NEW: Irene hits land in New Jersey

NEW YORK (AP) -- Barely a hurricane but massive and packed with rain, Irene lumbered onto the New Jersey shore Sunday morning on its way toward pummeling New York, which turned eerily quiet as the city hunkered down.

The National Hurricane Center said the center of the huge storm reached land near Little Egg Inlet, about 85 miles south-southwest of New York, at 5:35 a.m. The eye previously reached land Saturday in North Carolina before returning to the Atlantic, straddling the East Coast as it flooded towns, killed at least eight people and knocked out power to more than 3 million homes and businesses.

Broadway, baseball and most other things were shuttered in New York, where the transit system stopped because of weather for the first time in history. Mayor Michael Bloomberg warned late Saturday that no matter whether residents of low-lying areas heeded his calls to evacuate, "The time for evacuation is over. Everyone should now go inside and stay inside."

Hours before the storm's center was to reach New York, a 58 mph wind gust hit John F. Kennedy International Airport and a storm surge of more than 3.5 feet was reported in New York Harbor.

National Weather Service meteorologist Ashley Sears said a storm surge of 4 to 8 feet was expected to rush in just before the eye crosses land. Wind and rain should start diminishing by midafternoon, but if the storm surge deluges Lower Manhattan, the water could linger for hours or even a day.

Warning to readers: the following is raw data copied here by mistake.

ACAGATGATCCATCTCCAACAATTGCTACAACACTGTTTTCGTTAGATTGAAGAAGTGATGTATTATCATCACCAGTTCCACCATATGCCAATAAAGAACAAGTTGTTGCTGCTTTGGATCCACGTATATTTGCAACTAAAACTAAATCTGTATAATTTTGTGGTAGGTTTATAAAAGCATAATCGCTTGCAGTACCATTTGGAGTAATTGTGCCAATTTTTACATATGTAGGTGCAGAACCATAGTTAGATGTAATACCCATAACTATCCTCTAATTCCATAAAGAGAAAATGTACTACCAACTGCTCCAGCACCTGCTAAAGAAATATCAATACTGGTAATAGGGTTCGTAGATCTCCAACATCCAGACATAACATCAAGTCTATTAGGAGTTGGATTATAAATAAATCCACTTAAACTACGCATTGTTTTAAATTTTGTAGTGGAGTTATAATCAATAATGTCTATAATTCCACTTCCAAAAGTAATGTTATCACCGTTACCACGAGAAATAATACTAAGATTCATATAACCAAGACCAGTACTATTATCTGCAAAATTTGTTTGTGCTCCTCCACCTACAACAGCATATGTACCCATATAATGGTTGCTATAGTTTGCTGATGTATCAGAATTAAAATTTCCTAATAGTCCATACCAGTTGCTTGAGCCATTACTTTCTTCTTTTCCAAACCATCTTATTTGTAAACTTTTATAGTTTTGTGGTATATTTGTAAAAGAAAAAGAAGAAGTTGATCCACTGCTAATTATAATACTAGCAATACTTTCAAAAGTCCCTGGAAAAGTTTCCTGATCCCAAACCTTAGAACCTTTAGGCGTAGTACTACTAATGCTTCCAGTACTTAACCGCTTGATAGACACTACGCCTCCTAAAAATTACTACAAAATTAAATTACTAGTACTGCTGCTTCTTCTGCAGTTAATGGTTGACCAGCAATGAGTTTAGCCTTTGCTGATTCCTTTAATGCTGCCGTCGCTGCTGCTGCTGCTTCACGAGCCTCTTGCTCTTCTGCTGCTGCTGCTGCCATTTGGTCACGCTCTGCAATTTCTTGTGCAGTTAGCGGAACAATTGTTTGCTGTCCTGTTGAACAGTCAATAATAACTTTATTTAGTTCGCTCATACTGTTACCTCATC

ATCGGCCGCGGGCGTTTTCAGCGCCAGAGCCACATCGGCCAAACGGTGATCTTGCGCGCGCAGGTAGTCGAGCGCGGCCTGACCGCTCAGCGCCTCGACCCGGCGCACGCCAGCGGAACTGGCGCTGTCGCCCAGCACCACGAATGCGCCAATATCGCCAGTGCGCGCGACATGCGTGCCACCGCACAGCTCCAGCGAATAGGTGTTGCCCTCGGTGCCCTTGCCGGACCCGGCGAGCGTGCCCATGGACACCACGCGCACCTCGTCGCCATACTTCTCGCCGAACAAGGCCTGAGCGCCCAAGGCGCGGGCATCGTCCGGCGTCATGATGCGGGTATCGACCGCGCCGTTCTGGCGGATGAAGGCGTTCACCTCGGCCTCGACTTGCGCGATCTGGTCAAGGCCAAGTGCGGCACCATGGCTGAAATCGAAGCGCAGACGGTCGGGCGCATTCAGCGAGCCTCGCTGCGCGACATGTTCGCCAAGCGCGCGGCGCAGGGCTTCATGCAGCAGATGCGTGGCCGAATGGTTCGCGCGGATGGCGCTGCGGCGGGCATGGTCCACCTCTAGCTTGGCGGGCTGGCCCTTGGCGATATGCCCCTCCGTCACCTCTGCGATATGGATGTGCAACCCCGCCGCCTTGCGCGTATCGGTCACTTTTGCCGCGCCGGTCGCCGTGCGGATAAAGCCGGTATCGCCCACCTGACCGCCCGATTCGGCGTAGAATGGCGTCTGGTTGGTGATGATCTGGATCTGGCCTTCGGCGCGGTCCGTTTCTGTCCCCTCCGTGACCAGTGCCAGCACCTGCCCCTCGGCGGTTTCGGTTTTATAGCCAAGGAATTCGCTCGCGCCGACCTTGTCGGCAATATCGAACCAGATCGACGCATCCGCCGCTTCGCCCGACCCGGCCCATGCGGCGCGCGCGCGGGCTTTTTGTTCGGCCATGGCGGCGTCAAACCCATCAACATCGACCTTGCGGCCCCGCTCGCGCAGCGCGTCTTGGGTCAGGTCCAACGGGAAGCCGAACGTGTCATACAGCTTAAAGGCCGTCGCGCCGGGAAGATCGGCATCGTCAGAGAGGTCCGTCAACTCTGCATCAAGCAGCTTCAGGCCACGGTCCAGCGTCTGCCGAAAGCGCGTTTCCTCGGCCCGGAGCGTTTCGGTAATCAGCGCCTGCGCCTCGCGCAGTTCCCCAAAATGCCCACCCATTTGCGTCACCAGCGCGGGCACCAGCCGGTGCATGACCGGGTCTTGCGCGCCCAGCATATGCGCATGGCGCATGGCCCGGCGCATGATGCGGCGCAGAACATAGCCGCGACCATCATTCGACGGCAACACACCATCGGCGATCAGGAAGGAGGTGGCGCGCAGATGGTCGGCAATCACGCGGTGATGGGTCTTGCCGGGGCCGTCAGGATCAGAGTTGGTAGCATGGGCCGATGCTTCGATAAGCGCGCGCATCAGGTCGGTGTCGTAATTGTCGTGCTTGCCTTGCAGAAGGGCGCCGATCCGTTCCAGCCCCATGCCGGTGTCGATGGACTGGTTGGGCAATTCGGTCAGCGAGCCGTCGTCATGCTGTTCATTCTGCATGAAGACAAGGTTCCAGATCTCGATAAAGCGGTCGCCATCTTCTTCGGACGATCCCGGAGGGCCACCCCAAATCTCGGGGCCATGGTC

By Sunday morning, the storm had sustained winds of 75 mph, down from 100 mph on Friday. That's just 1 mph more than the 74 mph minimum for a Category 1 hurricane, the least threatening on a 1-to-5 scale.

The total extent of damage Saturday was unclear, but officials and residents in some areas were relieved to find their communities with relatively minor problems. Forecasters said the storm remained capable of causing ruinous flooding with a combination of storm surge, high tides and 6 to 12 inches of rain.

"Everything is still in effect," National Hurricane Center spokesman Dennis Feltgen said. "The last thing people should do is go outside. They need to get inside and stay in a safe place until this thing is over."

Tornadoes were reported in Virginia, Maryland and Delaware, and several warnings were issued elsewhere, including New York and Philadelphia.


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